A frightening video was released, prompting demands for the resignation of the Hammond police chief. It shows many cops slamming boots and knees into a man's face and neck as other officers kick and punch him mercilessly. The victim, Kendrick Ratliff, was shackled the whole time and unable to defend himself, much alone constitute a danger to the cops.
Seth Stoughton, an attorney and former police officer who teaches at the University of South Carolina School of Law, appeared before the Hammond City Council last week, alleging that the video of Ratliff's beating is "among the most egregious uses of force" he has ever studied.
The event occurred on Dec. 6, 2017, and despite the graphic footage, FBI inquiry, and expert evidence, not a single cop involved has received even a wrist slap. Indeed, one of them was raised to the rank of chief.
The video, which was released to local ABC station WBRZ, portrays gruesome and unlawful behaviour. The police chief and the city have refused to recognise the footage after it was made public. This is despite the fact that the footage was leaked by police inside the department.
"We are shocked and disturbed that Hammond Police Chief Edwin Bergeron and Mayor Pete Panepinto have yet to provide a comment about the incidences," the state, Hammond area, and Baton Rouge NAACP chapters wrote in a joint letter to WBRZ.
Ratliff, who was detained for "obstructing a walkway," was seated peacefully in a chair while being booked into prison, as the video shows. He then took the heinous choice to rise up and try to retrieve the bottle of tablets that had been seized by authorities. That is when the mayhem began.
When Ratliff attempts to seize the drugs, a cop yanks him over the desk and pushes him between the desk and a row of computers, before unleashing a fist storm on the shackled and defenceless man's face.
Additional officers enter the room and zap the bound guy. He is fully immobilised and pinned down by one cop's foot to the face and another cop's knee to the neck when another officer approaches from behind and kicks his testicles. Ratliff is assaulted and basically tormented for almost a minute while handcuffed.
Following the event, no mention was made of the footage, leaving Ratliff and the inhabitants of Hammond in the dark. Even worse, the NAACP was informed that the video did not exist.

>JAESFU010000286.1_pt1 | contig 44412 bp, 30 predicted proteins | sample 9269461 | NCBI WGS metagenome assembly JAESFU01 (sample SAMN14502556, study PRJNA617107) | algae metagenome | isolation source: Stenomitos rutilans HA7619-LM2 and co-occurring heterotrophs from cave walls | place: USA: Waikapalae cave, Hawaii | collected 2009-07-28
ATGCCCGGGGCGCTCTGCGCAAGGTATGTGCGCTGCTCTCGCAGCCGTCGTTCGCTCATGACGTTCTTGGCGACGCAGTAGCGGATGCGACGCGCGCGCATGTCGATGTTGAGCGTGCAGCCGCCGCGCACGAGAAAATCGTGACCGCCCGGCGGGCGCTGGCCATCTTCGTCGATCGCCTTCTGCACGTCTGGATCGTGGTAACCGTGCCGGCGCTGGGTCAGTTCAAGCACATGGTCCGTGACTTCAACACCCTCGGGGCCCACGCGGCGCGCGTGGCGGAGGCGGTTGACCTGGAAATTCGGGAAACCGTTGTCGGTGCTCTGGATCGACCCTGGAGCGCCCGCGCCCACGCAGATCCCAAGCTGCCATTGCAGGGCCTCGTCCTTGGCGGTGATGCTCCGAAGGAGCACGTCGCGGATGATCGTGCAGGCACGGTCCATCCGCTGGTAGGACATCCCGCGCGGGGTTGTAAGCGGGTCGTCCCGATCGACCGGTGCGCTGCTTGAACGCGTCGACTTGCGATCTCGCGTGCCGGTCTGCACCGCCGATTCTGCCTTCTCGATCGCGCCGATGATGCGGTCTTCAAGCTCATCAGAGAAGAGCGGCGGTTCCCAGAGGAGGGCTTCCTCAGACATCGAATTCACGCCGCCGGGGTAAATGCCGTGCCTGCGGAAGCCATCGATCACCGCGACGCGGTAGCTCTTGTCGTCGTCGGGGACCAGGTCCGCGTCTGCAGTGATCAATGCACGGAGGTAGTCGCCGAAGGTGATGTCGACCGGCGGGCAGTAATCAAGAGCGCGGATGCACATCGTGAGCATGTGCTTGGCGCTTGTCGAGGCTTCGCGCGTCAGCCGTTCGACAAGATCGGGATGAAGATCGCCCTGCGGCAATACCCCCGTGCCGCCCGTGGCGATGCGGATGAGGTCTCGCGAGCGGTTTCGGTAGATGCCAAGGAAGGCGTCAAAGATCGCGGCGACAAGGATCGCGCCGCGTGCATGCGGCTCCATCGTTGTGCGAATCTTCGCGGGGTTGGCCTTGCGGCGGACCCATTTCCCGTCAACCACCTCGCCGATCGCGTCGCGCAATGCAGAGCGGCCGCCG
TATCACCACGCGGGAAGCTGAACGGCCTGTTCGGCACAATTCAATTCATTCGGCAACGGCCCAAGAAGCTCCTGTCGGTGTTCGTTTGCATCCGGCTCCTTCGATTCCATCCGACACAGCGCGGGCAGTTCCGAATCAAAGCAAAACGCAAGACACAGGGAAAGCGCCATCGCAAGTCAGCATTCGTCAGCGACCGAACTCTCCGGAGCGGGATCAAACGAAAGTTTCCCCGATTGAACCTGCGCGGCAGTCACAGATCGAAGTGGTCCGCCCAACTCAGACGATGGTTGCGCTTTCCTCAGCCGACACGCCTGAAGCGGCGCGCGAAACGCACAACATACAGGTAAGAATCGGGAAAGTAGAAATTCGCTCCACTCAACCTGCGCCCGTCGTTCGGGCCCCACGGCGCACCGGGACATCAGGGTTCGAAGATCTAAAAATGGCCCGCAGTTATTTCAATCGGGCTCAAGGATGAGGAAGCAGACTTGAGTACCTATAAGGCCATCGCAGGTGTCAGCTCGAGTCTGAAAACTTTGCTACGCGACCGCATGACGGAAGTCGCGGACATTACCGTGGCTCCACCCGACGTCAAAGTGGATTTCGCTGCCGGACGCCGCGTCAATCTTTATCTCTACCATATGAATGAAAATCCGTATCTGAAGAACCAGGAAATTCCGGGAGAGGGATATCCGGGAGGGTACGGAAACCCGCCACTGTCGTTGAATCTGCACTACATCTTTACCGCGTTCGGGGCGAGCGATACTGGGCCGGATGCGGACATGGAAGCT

"When I initially viewed the video, the first thing that sprang to me was how heinous that was," NAACP President Eugene Collins said. "Knowing the NAACP helped in resolving the problem a few years ago, when we were under the impression that video did not exist...only snippets."
According to WBRZ, just one of the cops involved was penalised, and the department then recruited an attorney and use of force specialist to analyse the surveillance tape, who decided that some acts were permissible.
"I was beaten, stomped, and kicked in the crotch," Ratliff told WBRZ.
Another cop, Edwin Bergeron, was not reprimanded despite being observed repeatedly hitting Ratliff in the head. Rather than that, as previously claimed, he was elevated to the police chief. This was despite the fact that a review into his use of force concluded that his actions were "excessive and almost illegal."
The NAACP local chapters said in their letter requesting the chief's resignation, "This conduct is heinous enough, but it was coupled by a clear falsehood by your Police Department that the leaked video did not exist." Years later, honourable officers with the Hammond Police Department disclosed the disputed footage and report. In light of what we now know, we demand Chief Edwin Bergeron's immediate resignation."
According to the LA Illuminator, Stoughton said that just two of the ten instances of force seen in the video were acceptable in light of the circumstances. He found the other eight actions "irrational and excessive," with up to four being "egregiously illogical and excessive."
One of the most heinous, Stoughton said, came at the incident's conclusion, when Dunn stomped Ratliff's face five times as Ratliff lay on his side with his wrists chained behind him.
"This is manifestly irrational," Stoughton said. "It is one of the most heinous acts of force I've seen in evaluating an incalculable number of instances."
The video below demonstrates that even illegal activities seen on tape, such as a cop viciously beating a restrained guy, would not discourage officers from rising up the ranks of law enforcement. Indeed, it will not hinder you from becoming the town's top officer.